Open forum to address community violence |

Open forum to address community violence

An early intervention approach to responding to violence in our community will the be focus for this year’s open forum on violence, sponsored by Truckee Pines Apartments and Tahoe Women’s Services.

Last year, a forum on domestic violence addressed community concerns and questions on the topic and how to get help for neighbors, family and friends who were victims. It had such a positive response from the community, Tom Ballou, TPA manager, decided to organize the event again, addressing violence in the community in general.

“It’s an open forum. Any activity that you see your community that is violent or can be escalated to violence can be addressed,” said Ballou.

There will be a panel made of representatives from different agencies, including TGIF, Nevada County Substance Abuse, Tahoe Women’s Services, Project MANA and more. Judge Andy Holmer from the Nevada County Superior Court will also be part of the panel.

The series of events that occur with intervention and what the actual steps in intervention will be discussed in depth for friends, neighbors and family members.

“In some respects, the response from neighbors and the community is the prevention piece,” said Ballou. “I think in our community, there is more abuse going on that people are aware of.” He gave the example that in Truckee Pines Apartments alone, about 30 percent of the women are single mothers that have left abusive, controlling or manipulative relationships.

In 1998, the Tahoe Women’s Services staff and volunteers handled 325 crisis line calls from domestic violence victims and 58 crisis line calls from sexual assault victims. They conducted in-person counseling for 298 domestic violence victims and 69 sexual assault victims. They helped handle temporary restraining orders for 75 people, including accompaniment to court. They also provided shelter for 60 adults and 64 children fleeing domestic violence.

The Placer County Sheriff’s Office reported 361 assaults in 1998 and 48 domestic violence referrals.

At last year’s forum, Tahoe Women’s Services showed a video in which a couple was watching TV in their apartment and could hear a domestic violence situation occurring next door. Instead of calling the police or notifying anyone, they turned up the volume on the TV.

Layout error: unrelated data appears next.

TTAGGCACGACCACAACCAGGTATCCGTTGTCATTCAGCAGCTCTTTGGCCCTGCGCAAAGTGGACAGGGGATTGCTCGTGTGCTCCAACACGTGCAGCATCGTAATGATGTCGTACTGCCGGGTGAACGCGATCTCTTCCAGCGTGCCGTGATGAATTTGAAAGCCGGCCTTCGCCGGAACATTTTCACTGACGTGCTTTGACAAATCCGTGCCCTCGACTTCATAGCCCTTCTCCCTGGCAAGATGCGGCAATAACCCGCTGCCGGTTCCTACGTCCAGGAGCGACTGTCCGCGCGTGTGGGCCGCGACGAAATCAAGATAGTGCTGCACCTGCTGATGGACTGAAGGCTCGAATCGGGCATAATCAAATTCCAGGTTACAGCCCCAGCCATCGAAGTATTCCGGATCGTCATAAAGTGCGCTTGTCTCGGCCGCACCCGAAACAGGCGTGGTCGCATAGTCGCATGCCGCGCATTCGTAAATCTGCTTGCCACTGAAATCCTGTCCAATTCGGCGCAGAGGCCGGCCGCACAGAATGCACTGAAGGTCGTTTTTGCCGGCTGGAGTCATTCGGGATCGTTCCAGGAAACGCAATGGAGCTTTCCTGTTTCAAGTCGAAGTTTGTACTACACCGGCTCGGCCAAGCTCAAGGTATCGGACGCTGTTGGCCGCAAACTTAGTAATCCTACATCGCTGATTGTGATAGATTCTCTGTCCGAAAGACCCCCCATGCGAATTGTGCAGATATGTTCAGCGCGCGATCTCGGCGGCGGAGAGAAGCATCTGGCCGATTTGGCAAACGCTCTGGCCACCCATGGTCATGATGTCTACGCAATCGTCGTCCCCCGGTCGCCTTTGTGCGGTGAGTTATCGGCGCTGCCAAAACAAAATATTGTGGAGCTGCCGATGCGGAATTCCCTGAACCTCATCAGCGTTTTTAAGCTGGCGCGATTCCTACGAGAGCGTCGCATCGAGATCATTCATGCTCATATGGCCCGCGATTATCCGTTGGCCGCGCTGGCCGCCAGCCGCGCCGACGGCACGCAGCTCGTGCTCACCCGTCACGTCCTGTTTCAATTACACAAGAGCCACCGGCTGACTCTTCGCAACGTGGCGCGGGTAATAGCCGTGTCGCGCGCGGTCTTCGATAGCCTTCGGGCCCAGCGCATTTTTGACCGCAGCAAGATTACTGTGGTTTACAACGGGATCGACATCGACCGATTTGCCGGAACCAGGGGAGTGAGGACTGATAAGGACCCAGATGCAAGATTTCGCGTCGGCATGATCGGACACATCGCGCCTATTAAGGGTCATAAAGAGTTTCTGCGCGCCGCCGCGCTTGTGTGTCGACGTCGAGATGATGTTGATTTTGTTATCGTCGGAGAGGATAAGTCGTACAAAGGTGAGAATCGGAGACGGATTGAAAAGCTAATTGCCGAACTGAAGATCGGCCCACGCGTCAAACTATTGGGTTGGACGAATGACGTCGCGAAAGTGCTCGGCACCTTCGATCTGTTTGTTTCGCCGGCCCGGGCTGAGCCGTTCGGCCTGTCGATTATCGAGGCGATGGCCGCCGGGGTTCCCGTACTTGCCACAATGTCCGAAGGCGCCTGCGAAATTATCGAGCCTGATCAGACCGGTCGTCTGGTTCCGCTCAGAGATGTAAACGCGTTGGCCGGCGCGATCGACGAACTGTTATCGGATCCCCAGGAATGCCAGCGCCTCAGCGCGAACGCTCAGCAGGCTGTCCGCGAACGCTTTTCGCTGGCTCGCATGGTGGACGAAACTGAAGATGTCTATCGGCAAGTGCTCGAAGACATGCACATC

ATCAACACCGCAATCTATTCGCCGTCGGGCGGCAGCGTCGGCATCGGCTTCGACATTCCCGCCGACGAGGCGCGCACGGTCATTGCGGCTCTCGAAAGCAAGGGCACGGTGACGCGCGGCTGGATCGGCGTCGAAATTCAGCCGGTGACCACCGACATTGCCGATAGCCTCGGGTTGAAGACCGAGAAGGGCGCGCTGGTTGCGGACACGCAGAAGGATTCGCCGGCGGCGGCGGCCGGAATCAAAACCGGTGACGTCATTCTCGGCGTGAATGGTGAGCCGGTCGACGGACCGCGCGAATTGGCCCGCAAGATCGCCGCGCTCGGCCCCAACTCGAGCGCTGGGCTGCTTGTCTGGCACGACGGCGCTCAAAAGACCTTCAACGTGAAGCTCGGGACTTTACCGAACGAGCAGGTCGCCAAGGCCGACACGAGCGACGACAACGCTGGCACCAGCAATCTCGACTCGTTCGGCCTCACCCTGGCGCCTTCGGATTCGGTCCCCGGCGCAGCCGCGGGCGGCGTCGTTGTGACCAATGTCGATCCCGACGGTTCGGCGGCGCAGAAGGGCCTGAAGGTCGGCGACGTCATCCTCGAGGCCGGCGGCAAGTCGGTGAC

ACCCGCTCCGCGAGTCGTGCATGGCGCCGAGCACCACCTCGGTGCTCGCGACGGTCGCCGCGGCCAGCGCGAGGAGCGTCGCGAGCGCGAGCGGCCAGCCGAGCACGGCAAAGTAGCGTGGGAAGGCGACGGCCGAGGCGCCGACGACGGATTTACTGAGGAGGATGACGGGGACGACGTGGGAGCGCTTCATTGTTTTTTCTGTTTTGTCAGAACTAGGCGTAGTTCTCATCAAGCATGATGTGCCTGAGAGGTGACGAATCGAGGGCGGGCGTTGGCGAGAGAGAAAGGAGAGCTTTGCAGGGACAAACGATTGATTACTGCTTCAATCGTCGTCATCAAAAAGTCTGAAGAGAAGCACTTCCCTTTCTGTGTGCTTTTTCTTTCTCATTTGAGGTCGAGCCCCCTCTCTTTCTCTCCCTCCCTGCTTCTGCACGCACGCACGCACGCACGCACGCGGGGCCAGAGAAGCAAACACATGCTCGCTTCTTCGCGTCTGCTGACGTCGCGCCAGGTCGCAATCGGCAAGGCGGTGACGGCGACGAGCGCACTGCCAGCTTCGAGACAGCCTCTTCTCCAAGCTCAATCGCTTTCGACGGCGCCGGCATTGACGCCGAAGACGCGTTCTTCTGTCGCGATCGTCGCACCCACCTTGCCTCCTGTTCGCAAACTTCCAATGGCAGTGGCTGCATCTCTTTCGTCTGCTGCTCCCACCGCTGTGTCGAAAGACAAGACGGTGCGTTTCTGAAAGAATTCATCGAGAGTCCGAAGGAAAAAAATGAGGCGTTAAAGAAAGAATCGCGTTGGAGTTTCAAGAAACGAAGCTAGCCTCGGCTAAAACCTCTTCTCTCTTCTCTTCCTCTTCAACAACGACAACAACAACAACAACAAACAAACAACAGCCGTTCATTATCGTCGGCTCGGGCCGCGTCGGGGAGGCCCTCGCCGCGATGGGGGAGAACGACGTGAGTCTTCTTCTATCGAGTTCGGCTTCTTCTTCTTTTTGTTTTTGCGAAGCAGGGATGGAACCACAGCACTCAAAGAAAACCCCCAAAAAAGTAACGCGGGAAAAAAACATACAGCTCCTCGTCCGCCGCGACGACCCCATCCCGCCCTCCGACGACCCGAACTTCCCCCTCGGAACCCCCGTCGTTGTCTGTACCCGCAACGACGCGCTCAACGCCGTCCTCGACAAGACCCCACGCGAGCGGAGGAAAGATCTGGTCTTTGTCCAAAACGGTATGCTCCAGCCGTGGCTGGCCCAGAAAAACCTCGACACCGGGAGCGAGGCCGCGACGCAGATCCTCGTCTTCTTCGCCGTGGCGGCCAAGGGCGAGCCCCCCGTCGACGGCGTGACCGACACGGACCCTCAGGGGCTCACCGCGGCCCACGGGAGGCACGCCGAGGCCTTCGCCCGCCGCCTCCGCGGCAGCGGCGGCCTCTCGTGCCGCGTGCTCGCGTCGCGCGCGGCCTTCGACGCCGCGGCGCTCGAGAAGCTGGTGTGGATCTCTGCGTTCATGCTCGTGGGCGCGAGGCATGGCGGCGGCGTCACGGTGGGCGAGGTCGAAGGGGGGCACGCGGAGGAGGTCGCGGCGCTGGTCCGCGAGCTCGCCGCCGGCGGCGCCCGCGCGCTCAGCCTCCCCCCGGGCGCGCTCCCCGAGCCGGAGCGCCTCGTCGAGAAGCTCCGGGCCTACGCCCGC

“It’s that kind of impotence we need to get beyond,”said Ballou.

Ballou has made progress in opening the lines of communication within the Truckee Pines community. He started weekly neighborhood watch meetings last year, but now holds a monthly potluck gathering which he says helps emphasize a more social, get-to-know-your-neighbor environment.

“We’ve settled into a pretty solid core of long-term residents. People know who’s who,” he said. “It’s a tremendously safe community and the residents feel that.”

But as the appearance of violence in the news nationwide escalates, especially with youth, addressing concerns in an open forum seems highly relevant.

According to data collected by the Department of Health and Human Services, domestic violence is growing at a rapid rate in the U.S. among all classes, cultures, age cohorts, economic and religious groups.

DHHS identified the following as root causes of violence:

– Poverty and unemployment

– Underemployment and economic disequilibrium

– Lack of housing and displacement

– Circumstances of racism and injustice

– Alcohol and substance abuse

– Hopelessness and despair

Ballou said he hopes for a good turnout from the community this year. Last year, more than 40 people came to the forum.

“It’s difficult to get the victims out, unfortunately. If you know anyone or suspect anyone is a victim, this forum should inform someone how to respond effectively if something happens,” said Ballou.

Cassie Hebel, TWS client services coordinator, who is working with Ballou in organizing the forum, said the key is keeping the community safe by creating awareness.

While violence in general in the community will be discussed, domestic violence will be a main focus.

“Because domestic violence is so high in the community, it will be one of the main topics presented,” she said.

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